Only two weeks ago, the Red was sitting atop the Ivy League, undefeated and ranked No. 2 in the country. But heading into tomorrow’s game against Dartmouth (4-5, 0-1 Ivy), a team that has proved itself a worthy opponent in recent years, the No. 5 Red (7-2, 2-1) is looking for a win under very different circumstances.
A loss to No. 16 Penn on April 1 and a home loss to No. 12 Syracuse on Tuesday, sandwiching a win over Harvard last Saturday, has dropped Cornell into a tie for second place in the Ivy League.
“Penn was a game we certainly would like to have back, but we didn’t play well enough to win. Syracuse was a very good opponent that made more plays down the stretch,” head coach Jeff Tambroni said. “This has traditionally been a difficult week for us, because you play Harvard on the road, you play Syracuse – which is always an extremely emotional game, win or lose – and then you really have to reinvest your emotion, and reset your sights on a very good Ivy League opponent in Dartmouth.”
The last time Cornell and Dartmouth met, both teams played heart-stopping lacrosse in a game that wasn’t decided until the final minutes. After taking an early 4-0 lead in the second quarter, the Red allowed the Green to go on a 5-1 run and tie the game. But, Cornell managed to pull out the win, 8-7, holding off a late Dartmouth comeback.
“Last year I feel like we stole one from Dartmouth in a lot of ways. They played with a lot more energy, a lot more heart. We were very lucky … we probably didn’t have any business winning,” Tambroni said.
Cornell is coming off a difficult loss to Syracuse, 12-11, at Schoellkopf field, which snapped Cornell’s home winning streak – the second-longest in the nation – at 10 games. Dartmouth is also coming off a disappointing loss to Penn, 10-9, in which the Green blew its early 6-1 lead. In the second half, the Quakers outscored Dartmouth, 6-2, and out-shot the Green, 22-15.
“The understanding of our guys is that each and every day is going to be so precious for us in practice and on the weekends. … we don’t want to take anything for granted,” Tambroni said.
One key to a close contest could be faceoff wins, an area both teams struggled with in their previous games. The Red relied on its captain in that category last game, with senior Joe Boulukos winning 10-of-16 faceoffs despite the Red’s 11-of-26 overall disadvantage. The Green only managed to win 9-of-21 faceoffs against Penn.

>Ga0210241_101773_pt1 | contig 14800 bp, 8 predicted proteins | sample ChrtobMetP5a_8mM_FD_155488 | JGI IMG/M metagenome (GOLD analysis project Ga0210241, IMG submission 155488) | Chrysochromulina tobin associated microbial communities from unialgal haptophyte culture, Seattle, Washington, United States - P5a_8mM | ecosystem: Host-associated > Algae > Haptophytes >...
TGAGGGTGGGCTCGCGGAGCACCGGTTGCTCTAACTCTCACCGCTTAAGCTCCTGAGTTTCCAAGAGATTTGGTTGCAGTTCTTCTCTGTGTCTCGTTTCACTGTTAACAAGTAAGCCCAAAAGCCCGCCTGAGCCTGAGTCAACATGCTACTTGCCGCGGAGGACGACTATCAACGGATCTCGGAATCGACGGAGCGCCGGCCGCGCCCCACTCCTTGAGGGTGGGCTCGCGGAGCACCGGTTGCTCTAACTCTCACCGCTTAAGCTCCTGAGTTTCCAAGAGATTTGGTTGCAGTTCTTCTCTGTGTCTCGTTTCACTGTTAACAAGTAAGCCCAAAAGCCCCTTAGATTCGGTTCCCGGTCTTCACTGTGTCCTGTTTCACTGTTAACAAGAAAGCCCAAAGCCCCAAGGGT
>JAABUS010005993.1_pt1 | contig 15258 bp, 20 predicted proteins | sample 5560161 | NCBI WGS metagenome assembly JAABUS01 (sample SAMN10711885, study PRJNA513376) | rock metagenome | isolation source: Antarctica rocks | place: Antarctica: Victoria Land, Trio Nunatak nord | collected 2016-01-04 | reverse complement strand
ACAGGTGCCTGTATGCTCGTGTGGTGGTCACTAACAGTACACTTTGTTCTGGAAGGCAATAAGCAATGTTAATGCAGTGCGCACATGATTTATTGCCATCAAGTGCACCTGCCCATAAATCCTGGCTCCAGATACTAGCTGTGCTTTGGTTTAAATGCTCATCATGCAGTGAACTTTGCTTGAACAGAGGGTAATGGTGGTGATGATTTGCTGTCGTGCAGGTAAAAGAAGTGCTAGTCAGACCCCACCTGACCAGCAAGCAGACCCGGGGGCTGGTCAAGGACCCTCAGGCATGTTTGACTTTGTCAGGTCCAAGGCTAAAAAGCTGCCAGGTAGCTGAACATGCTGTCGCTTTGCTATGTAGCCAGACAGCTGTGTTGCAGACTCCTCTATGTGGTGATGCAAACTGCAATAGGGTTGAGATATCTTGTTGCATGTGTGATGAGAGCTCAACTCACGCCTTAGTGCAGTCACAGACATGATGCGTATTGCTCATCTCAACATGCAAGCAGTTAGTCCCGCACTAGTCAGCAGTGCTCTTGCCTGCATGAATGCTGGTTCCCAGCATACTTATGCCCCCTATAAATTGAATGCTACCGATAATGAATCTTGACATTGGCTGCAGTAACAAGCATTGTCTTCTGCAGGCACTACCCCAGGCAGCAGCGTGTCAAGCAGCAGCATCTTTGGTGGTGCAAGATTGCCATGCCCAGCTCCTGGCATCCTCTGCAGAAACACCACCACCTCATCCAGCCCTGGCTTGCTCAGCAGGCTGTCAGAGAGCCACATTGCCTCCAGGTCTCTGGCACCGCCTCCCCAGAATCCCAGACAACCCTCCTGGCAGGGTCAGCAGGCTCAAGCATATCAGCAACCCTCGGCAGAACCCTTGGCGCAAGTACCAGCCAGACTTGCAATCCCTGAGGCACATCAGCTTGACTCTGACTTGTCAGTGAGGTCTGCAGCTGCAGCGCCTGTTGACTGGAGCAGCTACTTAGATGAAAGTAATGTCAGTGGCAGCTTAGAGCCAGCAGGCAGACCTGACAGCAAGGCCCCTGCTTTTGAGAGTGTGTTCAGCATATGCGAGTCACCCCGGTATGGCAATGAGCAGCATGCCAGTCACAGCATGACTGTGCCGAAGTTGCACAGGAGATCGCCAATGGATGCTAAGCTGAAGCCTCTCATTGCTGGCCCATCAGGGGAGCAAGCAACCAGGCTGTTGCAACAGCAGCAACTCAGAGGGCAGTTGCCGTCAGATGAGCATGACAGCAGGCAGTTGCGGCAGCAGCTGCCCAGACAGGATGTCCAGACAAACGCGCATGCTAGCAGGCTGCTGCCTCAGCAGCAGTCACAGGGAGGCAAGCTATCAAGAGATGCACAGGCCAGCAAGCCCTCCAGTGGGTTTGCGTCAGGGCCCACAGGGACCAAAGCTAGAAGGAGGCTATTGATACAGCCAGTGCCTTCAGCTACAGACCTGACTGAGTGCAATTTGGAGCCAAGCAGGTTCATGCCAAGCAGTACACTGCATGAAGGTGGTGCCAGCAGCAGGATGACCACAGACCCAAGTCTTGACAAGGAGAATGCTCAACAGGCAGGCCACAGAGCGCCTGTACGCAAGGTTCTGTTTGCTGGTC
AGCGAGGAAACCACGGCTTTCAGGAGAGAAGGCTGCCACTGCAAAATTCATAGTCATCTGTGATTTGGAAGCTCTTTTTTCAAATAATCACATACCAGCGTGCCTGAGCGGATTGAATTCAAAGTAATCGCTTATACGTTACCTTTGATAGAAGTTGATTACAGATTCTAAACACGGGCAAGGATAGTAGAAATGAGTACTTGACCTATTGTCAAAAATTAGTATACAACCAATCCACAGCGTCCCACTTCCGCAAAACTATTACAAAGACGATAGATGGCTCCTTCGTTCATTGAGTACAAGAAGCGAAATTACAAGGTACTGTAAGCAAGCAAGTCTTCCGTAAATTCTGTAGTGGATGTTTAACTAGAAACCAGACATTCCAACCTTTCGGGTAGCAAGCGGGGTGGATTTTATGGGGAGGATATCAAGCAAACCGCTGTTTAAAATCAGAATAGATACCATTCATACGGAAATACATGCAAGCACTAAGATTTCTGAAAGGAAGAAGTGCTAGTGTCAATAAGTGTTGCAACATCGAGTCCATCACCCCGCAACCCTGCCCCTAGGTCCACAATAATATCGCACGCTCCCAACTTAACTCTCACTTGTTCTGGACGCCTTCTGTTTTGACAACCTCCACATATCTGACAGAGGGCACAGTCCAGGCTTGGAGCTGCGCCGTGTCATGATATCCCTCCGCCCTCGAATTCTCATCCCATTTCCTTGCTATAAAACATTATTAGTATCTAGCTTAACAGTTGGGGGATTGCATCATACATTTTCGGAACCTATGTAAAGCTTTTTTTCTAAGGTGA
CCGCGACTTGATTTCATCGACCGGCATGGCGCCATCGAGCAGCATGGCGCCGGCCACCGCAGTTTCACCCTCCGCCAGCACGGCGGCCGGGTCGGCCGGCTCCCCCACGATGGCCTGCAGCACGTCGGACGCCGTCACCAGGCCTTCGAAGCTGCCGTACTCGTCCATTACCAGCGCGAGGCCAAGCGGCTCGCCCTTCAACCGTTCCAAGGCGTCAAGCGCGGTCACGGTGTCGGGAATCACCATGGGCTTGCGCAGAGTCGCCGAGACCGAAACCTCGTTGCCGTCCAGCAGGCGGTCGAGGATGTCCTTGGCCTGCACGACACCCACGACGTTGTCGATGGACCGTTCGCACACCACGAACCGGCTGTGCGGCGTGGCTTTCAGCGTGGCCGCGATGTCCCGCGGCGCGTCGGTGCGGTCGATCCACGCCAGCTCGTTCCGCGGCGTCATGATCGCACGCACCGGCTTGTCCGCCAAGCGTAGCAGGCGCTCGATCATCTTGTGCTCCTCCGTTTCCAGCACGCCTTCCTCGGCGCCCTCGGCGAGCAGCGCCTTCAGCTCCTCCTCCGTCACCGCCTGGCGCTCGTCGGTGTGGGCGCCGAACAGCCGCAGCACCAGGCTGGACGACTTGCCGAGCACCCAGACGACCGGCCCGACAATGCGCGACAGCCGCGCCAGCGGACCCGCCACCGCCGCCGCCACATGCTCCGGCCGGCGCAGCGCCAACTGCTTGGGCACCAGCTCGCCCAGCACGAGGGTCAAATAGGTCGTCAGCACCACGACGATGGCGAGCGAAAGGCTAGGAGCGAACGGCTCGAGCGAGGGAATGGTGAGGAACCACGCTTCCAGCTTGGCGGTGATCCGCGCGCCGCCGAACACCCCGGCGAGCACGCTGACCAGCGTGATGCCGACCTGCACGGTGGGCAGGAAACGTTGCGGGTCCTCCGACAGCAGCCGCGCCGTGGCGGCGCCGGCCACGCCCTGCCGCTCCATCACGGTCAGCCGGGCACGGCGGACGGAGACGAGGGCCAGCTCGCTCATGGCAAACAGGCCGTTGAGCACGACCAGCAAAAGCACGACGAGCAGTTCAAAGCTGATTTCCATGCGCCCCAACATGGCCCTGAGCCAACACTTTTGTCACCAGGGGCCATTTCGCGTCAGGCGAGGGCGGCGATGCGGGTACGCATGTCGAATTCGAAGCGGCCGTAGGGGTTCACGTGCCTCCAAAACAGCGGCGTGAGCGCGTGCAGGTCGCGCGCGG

But the team is more focused on consistently playing up to its potential and bringing a high energy level to the game than any one area in particular, as the Red is confident that if it plays its style of lacrosse, the team can come away with a victory.
“I think that [the] lessons learned … [from] the Syracuse game and from last year’s Dartmouth game is that if you don’t come with a lot of energy … that this team and any team is capable of beating you,” Tambroni said.
“We practiced [yesterday] and things were pretty good. We were kind of just getting back into it,’ Boulukos said. “I think fatigue is a factor, but it’s a factor for both teams.”
Cornell is led by junior David Mitchell on attack. Mitchell leads the Red with 27 goals and 32 points. Boulukos (16 goals, eight assists), senior Derek Haswell (15 goals, 10 assists), junior Eric Pittard (11 goals, 18 assists) and freshman Max Seibald (14 goals, six assists) form a deadly scoring attack for Cornell that ranks among the nation’s best.
The Green has offensive weapons of its own, as the team ranks third in the Ivy League at 10 goals per game. Offensively, the Green relies heavily on attackers Nick Bonacci and Jamie Coffin. Bonacci leads the Green in points, scoring 13 goals on a lethal 38.2 percent shooting to go along with a league-high 27 assists. Coffin is the team’s top scorer with 19 goals from a team-leading 69 shots, to go along with his 13 assists.
“They’re good players. One thing we’re worried about is the way they create for other players,” Boulukos said. “But we’re pretty confident in our defenders … we’ll slide if they need us.”
However, the teams have vastly different defenses. Cornell has the Ivy League’s best defense, allowing a paltry 5.5 goals per game. On the other end of the defensive spectrum, Dartmouth has given up an Ancient Eight worst 10.6 goals per game.
Junior goaltender Matt McMonagle leads Cornell’s defense, and owning one of the nation’s best goals against average (5.44 goals per game) and save percentages (64.0 percent). Dartmouth goaltender Pat Marshall has a 10.57 goal against average and a .530 save percentage.
Archived article by Josh Perlin
Sun Assistant Sports Editor